- Not “feeling” it: Icebreakers sound informal and they often are. As such, icebreakers often feel at odds with the tone of a more formal meeting. Those very same formal meetings, however, would often benefit from breaking people away from their laptops and talking points and encouraging them to connect at a human level! Icebreakers can help make more meaningful conversations happen. Even if it is not possible to integrate an icebreaker into the formal agenda, perhaps it might be possible to organize some sort of pre-event to work towards the same aim.
- Not having enough social capital: Icebreakers, by their nature, ask a level of vulnerability from participants. Activities can be designed to minimize this or work up to higher levels of openness, but the central concept is there. So, if you’re new to a community or just new to some other members of the community, you might not have enough social capital or reputation to ask people to make themselves vulnerable. Starting off too big can set you two steps back, so make sure to think about possible reactions when planning big changes to how your community members connect with each other. Recognize this, and you can work to earn trust by enlisting the support of trusted community members to serve as advocates.
Execute the Icebreaker Cleanly
- What are we doing? In new activities (like icebreakers), and in large groups, people can often tend to shrink back or take up a herd mentality. Running an icebreaker, you will need to be very clear about what you want people to do. It pays off to think about the exact choreography and even a script for the event rather than winging it – it will reduce confusion and improve your group’s experience! Make very clear what the “ask” of the group is or they will spend more time asking each other what they should be doing rather than the icebreaker activity itself.
- Language: Icebreakers can be loud and confusing. Clarity is key. In international groups, translation might be important – make sure to take this into account in your planning!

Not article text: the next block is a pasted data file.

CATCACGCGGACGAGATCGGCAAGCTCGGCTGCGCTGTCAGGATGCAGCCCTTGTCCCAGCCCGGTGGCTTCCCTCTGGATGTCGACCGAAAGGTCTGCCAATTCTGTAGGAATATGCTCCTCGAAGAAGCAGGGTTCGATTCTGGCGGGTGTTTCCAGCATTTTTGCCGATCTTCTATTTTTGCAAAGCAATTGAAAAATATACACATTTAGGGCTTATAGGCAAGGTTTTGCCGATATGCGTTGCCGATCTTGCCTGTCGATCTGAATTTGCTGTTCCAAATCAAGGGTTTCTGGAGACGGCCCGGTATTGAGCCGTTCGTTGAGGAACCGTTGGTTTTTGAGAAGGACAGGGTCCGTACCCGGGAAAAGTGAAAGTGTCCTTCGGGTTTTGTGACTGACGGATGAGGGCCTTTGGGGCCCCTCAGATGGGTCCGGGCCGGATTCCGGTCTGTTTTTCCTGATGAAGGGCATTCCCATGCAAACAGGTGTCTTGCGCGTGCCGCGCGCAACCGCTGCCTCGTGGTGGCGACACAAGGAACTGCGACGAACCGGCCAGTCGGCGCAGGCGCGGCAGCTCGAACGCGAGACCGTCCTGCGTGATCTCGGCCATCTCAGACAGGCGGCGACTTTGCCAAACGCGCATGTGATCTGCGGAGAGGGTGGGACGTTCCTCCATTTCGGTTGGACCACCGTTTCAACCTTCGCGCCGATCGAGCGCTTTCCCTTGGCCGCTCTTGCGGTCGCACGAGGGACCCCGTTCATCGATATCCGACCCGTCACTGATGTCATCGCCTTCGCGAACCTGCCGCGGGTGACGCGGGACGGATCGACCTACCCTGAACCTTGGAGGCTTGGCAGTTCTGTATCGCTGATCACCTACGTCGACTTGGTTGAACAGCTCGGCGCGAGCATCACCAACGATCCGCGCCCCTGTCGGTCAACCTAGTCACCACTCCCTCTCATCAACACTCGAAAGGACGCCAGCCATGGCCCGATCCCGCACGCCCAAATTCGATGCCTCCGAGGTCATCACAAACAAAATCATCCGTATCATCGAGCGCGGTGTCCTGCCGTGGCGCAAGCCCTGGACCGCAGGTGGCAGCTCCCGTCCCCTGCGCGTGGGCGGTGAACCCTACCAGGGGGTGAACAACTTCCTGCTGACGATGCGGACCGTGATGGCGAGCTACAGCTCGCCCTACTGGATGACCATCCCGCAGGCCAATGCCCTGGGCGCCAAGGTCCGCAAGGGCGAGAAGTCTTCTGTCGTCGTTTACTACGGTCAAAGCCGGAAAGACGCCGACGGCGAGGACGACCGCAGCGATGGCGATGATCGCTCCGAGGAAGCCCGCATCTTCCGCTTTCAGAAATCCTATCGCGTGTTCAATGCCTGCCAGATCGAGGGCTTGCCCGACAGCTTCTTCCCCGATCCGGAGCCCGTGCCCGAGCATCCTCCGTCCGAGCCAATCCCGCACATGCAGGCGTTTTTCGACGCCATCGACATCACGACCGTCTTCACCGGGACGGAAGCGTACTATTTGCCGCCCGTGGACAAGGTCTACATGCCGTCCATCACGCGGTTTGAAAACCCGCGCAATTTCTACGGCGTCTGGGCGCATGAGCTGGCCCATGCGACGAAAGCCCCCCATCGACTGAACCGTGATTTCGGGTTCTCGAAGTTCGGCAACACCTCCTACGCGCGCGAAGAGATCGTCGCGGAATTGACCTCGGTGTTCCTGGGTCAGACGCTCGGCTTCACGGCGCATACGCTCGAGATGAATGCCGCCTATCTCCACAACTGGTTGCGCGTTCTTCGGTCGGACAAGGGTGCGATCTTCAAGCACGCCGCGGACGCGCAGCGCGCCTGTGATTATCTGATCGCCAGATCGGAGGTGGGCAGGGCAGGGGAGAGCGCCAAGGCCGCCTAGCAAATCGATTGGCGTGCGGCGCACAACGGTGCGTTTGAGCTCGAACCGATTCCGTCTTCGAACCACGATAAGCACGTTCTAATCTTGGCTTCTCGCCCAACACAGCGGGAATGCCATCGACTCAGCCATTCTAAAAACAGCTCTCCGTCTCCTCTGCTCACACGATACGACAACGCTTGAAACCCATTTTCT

- Tangible Outcomes: A goal of some icebreakers (particularly in groups that may already be somewhat familiar with each other) is to produce some tangible outcomes – make sure to give this both the time and the documentation it deserves so that it can contribute to later stages of your event.
- Your Role as Community Manager: It is worth noting that a community manager’s role in facilitating/capturing the icebreaker can remove them from the benefits of participating in the activity. This is neither bad nor good necessarily, but important to keep in mind for meeting dynamics and staffing.
A few last thoughts…
Done well, icebreakers can be used to signal the interactive nature of a workshop and engage a possibly hesitant crowd. They can kickstart a community event and set your group up for real success. Icebreakers might not necessarily take up a lot of time, but they can be a memorable and pivotal part of a community event. We hope these tools set you up to start thinking about and implementing your own icebreaker. Go forth and break the ice!
Posted by Allen Pope, Executive Secretary of the International Arctic Science Committee; Amber Budden, Director for Community Engagement and Outreach at DataONE; Stefanie Butland, Community Manager at rOpenSci; and Aidan Budd, ELIXIR-UK Node Coordinator at the Earlham Institute.